Photo credit: Danny Garrett
Lowland lakes: The lowland lakes fishing season is officially under way offering great opportunities to reel in some nice-size fish this spring. "Opening day" of the statewide lowland lakes season has come and gone, but many of the 16 million trout stocked for the occasion are still snapping up lures. Most trout average 10-12 inches long, although several anglers are catching trout exceeding 15 inches. Anglers have a daily limit of five trout on most lakes.
Kokanee fishing has also begun to heat up with fish pushing 13 inches expected in several stocked waters.
This month also provides good fishing for smallmouth and largemouth bass across western Washington as waters warm and adult fish prepare to spawn. Look for bass around grass lines, docks, pilings and rock piles. On larger lakes, look for shallow embayments and shorelines with a southern exposure that will warm quicker than the main lake. Fishing for yellow perch, pumpkinseed, sunfish bluegill, brown bullhead catfish and channel catfish will continue to improve as the month progresses.
For more information on fish species in your favorite lake, check out the Fish Washington webpage.
Catch a fish, win a prize: WDFW's lowland lake trout derby continues in May and runs through October 31. Anglers with an applicable 2017 freshwater or combination fishing license who catch one of some 900 tagged fish can claim prizes provided by license dealers located across the state. A list of lakes with prize fish and details on how to claim prizes is available at the derby website.
Spot shrimp: The popular spot shrimp season opens May 6 in Puget Sound. Visit WDFW's Recreational Shrimp Fishing page for Marine Area spot shrimp schedules. There is a limit of 80 spot shrimp per day in all areas of Puget Sound.
Halibut: Several areas of Puget Sound will open for halibut in early May. For marine areas 5, 6, 7, 8, 9 and 10, the halibut fishery will be open:
- Thursday, May 4
- Saturday, May 6
- Thursday, May 11
There is a one-fish daily catch limit and no minimum size restriction. Additional dates may be considered for re-opening the fishery if there is sufficient quota remaining.
Salmon: Starting May 1, both hatchery and wild coho may be kept as part of the two-salmon daily limit at Puget Sound fishing piers. Tulalip Bay in Marine Area 8-2 opens for wild chinook and coho fishing May 26, Fridays through noon on Mondays.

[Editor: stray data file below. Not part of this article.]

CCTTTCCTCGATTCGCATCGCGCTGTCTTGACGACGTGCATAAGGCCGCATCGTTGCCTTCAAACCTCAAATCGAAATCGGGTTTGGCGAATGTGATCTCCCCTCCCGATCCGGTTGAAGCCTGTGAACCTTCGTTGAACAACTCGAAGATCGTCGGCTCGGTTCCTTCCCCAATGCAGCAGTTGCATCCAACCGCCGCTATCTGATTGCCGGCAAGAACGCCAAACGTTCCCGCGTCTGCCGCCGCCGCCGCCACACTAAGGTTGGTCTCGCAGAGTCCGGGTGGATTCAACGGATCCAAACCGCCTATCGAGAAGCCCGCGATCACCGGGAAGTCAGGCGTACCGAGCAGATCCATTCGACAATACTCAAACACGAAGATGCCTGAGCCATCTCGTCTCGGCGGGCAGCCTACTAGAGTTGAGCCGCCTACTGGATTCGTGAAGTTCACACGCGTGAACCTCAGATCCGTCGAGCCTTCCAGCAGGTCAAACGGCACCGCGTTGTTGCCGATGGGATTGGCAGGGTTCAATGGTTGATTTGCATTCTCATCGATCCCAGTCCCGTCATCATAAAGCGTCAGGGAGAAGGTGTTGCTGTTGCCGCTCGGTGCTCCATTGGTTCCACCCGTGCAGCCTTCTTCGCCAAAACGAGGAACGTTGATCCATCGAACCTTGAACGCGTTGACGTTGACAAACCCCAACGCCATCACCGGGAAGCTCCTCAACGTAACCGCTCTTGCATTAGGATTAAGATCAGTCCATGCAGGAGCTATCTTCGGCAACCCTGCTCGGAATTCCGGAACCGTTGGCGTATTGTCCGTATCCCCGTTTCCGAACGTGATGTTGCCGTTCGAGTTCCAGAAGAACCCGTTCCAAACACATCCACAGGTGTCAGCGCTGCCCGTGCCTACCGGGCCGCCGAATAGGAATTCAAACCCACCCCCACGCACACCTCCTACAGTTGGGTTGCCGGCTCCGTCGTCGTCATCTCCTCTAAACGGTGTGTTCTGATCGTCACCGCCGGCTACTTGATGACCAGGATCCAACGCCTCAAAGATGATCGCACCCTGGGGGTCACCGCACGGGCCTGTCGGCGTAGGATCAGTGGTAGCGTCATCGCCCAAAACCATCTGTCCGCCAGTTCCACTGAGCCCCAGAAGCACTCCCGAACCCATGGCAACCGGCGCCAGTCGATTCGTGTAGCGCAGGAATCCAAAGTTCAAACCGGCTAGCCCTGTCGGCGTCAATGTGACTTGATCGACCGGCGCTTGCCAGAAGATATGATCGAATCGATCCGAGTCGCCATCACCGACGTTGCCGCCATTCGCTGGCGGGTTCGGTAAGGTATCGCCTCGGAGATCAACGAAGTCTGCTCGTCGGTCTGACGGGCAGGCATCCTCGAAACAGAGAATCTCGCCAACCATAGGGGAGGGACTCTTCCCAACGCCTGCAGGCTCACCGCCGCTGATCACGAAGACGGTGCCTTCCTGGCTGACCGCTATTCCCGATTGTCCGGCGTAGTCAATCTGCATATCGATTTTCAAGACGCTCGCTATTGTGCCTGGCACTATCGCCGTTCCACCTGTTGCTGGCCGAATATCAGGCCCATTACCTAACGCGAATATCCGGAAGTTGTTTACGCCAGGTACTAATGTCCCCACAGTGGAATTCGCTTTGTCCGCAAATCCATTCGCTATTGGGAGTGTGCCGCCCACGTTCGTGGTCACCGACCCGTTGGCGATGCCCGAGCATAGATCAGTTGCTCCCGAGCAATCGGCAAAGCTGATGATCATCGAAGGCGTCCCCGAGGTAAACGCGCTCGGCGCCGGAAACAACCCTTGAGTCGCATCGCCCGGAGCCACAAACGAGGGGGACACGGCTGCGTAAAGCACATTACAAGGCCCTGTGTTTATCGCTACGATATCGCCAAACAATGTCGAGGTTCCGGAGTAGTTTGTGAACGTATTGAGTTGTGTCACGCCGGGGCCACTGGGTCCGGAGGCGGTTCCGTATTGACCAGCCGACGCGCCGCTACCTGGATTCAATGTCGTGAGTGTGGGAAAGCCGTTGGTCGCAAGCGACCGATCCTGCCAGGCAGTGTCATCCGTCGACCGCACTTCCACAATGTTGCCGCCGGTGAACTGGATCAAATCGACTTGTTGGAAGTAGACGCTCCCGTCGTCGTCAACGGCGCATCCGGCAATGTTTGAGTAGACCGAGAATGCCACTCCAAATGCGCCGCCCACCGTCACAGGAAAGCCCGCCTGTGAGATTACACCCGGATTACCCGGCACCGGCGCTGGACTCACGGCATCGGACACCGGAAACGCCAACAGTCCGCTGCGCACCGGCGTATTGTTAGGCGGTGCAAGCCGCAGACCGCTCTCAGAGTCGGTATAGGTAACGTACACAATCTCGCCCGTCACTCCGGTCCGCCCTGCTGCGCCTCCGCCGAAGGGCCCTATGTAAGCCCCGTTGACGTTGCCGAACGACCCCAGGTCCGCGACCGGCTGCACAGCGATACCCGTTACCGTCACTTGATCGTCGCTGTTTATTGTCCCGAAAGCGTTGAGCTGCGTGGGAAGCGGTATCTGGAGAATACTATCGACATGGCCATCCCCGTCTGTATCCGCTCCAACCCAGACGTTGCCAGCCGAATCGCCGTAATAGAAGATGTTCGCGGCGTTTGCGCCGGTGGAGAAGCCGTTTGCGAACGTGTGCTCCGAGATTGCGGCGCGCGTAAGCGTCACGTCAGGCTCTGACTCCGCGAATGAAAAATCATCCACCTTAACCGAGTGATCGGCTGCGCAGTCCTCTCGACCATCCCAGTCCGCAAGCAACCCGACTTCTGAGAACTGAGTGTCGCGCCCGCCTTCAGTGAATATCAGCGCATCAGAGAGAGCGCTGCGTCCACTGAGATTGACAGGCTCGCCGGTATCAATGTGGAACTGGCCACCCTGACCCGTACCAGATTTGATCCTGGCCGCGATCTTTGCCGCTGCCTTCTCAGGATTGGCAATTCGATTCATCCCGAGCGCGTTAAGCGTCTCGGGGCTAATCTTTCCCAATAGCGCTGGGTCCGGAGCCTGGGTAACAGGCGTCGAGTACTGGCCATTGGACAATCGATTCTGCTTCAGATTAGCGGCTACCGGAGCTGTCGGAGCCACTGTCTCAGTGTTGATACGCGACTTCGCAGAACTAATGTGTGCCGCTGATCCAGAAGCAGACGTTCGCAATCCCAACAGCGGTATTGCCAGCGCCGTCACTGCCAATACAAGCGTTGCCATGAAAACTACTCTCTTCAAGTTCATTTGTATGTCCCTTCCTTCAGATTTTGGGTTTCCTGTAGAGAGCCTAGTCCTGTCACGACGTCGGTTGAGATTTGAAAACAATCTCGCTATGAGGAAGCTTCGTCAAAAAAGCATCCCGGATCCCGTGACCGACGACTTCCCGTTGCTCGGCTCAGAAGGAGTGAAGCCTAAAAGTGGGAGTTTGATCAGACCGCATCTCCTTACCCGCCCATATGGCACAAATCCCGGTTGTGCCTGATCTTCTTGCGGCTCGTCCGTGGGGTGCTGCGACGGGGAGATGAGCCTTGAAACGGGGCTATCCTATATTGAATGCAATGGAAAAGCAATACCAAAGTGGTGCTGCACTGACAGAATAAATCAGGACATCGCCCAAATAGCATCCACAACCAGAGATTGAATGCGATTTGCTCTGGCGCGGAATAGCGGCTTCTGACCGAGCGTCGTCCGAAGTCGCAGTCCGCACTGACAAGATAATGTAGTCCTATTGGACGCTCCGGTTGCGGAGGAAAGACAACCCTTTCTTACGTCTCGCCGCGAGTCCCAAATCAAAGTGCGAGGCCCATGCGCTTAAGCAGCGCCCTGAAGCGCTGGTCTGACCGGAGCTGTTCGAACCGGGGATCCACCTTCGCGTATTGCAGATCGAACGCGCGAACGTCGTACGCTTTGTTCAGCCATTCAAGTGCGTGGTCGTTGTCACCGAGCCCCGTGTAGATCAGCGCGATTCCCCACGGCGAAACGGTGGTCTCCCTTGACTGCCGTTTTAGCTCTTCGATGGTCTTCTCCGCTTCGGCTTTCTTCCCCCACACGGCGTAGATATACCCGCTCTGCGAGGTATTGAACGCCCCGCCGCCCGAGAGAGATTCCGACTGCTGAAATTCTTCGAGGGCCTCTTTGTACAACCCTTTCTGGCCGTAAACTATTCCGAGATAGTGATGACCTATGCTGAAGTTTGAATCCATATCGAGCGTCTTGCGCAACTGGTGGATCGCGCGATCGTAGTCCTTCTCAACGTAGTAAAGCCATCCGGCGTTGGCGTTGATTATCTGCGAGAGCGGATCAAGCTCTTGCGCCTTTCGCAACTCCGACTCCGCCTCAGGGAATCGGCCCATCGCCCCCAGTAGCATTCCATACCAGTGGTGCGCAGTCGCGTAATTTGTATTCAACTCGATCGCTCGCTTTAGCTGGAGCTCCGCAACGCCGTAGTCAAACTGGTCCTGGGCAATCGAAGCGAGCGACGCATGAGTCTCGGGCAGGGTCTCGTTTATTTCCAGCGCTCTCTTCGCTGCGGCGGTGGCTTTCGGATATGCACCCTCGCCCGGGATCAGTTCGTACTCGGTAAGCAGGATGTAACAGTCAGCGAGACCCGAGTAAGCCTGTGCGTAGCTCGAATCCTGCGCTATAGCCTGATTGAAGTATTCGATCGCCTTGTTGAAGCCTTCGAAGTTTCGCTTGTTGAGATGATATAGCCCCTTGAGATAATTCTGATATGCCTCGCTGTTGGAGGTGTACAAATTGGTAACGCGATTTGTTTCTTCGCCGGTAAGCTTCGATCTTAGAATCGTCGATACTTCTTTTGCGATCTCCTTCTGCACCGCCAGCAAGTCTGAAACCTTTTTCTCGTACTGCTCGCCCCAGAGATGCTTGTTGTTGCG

Details on all recreational salmon fisheries for the 2017 seasons will be provided in the 2017-18 Washington Sport Fishing Rules pamphlet, which will be available in late June. To learn about notable changes to this year's Puget Sound sport salmon fisheries, visit WDFW's salmon-season setting webpage.
Youth fishing events: A variety of youth fishing events are scheduled in May across the state. Visit the WDFW youth fishing calendar to find local family-friendly opportunities to introduce kids to fishing.
Plan your fishing vacation: It's that time of year to plan fishing vacations for the spring and summer. Check out our web feature Great Washington Getaways to find the state's best family travel and fishing opportunities.
Photo credit: Nick Rezek
Wild turkey: The spring wild turkey season continues through May 31 around the state. For more information, see the Wild Turkey Spring Season pamphlet. For tips and techniques, check out our booklet on Turkey Hunting in Washington.
Apply for special hunting permits: Hunters have through May 24 to apply for special hunting permits for fall deer, elk, mountain goat, moose, bighorn sheep, and turkey seasons in Washington. Special permits qualify hunters to hunt at times and places beyond those authorized by a general hunting license.